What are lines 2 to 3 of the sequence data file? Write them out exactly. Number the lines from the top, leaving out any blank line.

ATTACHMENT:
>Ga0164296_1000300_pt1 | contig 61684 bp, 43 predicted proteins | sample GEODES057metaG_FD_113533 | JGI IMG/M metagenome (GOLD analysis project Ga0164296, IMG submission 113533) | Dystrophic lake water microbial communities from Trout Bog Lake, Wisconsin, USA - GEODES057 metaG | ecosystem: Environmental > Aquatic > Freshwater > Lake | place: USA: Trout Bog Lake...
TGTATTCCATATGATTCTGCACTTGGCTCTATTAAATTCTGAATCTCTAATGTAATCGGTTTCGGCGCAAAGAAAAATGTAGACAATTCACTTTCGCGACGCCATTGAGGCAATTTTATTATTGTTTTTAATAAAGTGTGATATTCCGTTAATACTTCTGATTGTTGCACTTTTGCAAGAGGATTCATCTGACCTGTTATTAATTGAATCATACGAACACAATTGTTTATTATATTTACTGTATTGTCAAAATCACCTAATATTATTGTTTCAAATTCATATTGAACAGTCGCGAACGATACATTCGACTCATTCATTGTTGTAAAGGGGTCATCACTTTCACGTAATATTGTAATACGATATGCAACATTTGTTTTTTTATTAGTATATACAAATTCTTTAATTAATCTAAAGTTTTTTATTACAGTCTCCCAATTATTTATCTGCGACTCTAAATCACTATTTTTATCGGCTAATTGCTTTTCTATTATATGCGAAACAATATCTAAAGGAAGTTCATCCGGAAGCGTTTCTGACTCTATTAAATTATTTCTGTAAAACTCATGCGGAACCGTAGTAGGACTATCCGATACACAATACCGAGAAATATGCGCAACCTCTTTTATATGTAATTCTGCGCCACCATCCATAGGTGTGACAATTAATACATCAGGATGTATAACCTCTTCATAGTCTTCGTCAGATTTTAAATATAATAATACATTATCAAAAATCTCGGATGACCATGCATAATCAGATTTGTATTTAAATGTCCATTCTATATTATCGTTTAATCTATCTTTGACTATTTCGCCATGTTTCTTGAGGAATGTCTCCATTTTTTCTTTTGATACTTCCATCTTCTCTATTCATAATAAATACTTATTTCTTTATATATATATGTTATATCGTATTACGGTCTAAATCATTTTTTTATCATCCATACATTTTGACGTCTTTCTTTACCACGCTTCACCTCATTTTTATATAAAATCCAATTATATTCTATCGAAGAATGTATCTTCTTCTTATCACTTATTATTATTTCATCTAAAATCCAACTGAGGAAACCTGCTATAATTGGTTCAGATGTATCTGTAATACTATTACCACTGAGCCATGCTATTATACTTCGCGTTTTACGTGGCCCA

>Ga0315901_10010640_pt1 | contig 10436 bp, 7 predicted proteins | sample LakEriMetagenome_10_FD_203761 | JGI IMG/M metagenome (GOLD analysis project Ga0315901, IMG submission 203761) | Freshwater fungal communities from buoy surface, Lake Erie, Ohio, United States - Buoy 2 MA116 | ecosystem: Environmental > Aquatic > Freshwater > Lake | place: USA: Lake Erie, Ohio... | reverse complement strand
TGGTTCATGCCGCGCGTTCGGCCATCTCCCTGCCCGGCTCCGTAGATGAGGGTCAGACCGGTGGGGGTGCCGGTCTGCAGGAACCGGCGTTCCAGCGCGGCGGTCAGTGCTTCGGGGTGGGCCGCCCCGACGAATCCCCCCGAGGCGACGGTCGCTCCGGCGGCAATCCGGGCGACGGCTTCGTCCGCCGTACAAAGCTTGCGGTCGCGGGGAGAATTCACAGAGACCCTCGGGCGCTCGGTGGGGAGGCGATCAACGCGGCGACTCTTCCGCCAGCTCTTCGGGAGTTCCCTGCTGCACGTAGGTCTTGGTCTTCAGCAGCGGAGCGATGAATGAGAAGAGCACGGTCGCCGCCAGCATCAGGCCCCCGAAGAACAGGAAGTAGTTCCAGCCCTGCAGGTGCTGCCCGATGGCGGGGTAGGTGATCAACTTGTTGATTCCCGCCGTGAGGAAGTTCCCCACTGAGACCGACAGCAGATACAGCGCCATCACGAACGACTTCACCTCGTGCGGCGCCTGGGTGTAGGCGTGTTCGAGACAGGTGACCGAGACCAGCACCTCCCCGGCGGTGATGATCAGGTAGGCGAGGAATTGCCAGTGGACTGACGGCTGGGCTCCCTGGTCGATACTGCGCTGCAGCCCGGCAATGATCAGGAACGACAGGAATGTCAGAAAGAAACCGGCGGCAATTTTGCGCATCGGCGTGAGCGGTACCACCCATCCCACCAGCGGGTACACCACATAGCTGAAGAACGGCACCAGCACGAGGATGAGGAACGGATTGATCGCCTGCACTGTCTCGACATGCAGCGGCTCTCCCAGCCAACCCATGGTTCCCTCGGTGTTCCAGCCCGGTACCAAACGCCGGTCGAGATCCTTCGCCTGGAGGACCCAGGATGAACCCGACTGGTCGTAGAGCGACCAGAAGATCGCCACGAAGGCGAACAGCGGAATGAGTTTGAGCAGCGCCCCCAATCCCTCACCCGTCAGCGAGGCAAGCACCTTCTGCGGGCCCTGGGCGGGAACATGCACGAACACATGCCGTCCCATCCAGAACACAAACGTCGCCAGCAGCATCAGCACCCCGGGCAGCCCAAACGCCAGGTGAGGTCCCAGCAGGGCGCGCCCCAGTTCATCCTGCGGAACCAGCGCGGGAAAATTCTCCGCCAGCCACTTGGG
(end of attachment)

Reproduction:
TGTATTCCATATGATTCTGCACTTGGCTCTATTAAATTCTGAATCTCTAATGTAATCGGTTTCGGCGCAAAGAAAAATGTAGACAATTCACTTTCGCGACGCCATTGAGGCAATTTTATTATTGTTTTTAATAAAGTGTGATATTCCGTTAATACTTCTGATTGTTGCACTTTTGCAAGAGGATTCATCTGACCTGTTATTAATTGAATCATACGAACACAATTGTTTATTATATTTACTGTATTGTCAAAATCACCTAATATTATTGTTTCAAATTCATATTGAACAGTCGCGAACGATACATTCGACTCATTCATTGTTGTAAAGGGGTCATCACTTTCACGTAATATTGTAATACGATATGCAACATTTGTTTTTTTATTAGTATATACAAATTCTTTAATTAATCTAAAGTTTTTTATTACAGTCTCCCAATTATTTATCTGCGACTCTAAATCACTATTTTTATCGGCTAATTGCTTTTCTATTATATGCGAAACAATATCTAAAGGAAGTTCATCCGGAAGCGTTTCTGACTCTATTAAATTATTTCTGTAAAACTCATGCGGAACCGTAGTAGGACTATCCGATACACAATACCGAGAAATATGCGCAACCTCTTTTATATGTAATTCTGCGCCACCATCCATAGGTGTGACAATTAATACATCAGGATGTATAACCTCTTCATAGTCTTCGTCAGATTTTAAATATAATAATACATTATCAAAAATCTCGGATGACCATGCATAATCAGATTTGTATTTAAATGTCCATTCTATATTATCGTTTAATCTATCTTTGACTATTTCGCCATGTTTCTTGAGGAATGTCTCCATTTTTTCTTTTGATACTTCCATCTTCTCTATTCATAATAAATACTTATTTCTTTATATATATATGTTATATCGTATTACGGTCTAAATCATTTTTTTATCATCCATACATTTTGACGTCTTTCTTTACCACGCTTCACCTCATTTTTATATAAAATCCAATTATATTCTATCGAAGAATGTATCTTCTTCTTATCACTTATTATTATTTCATCTAAAATCCAACTGAGGAAACCTGCTATAATTGGTTCAGATGTATCTGTAATACTATTACCACTGAGCCATGCTATTATACTTCGCGTTTTACGTGGCCCA

>Ga0315901_10010640_pt1 | contig 10436 bp, 7 predicted proteins | sample LakEriMetagenome_10_FD_203761 | JGI IMG/M metagenome (GOLD analysis project Ga0315901, IMG submission 203761) | Freshwater fungal communities from buoy surface, Lake Erie, Ohio, United States - Buoy 2 MA116 | ecosystem: Environmental > Aquatic > Freshwater > Lake | place: USA: Lake Erie, Ohio... | reverse complement strand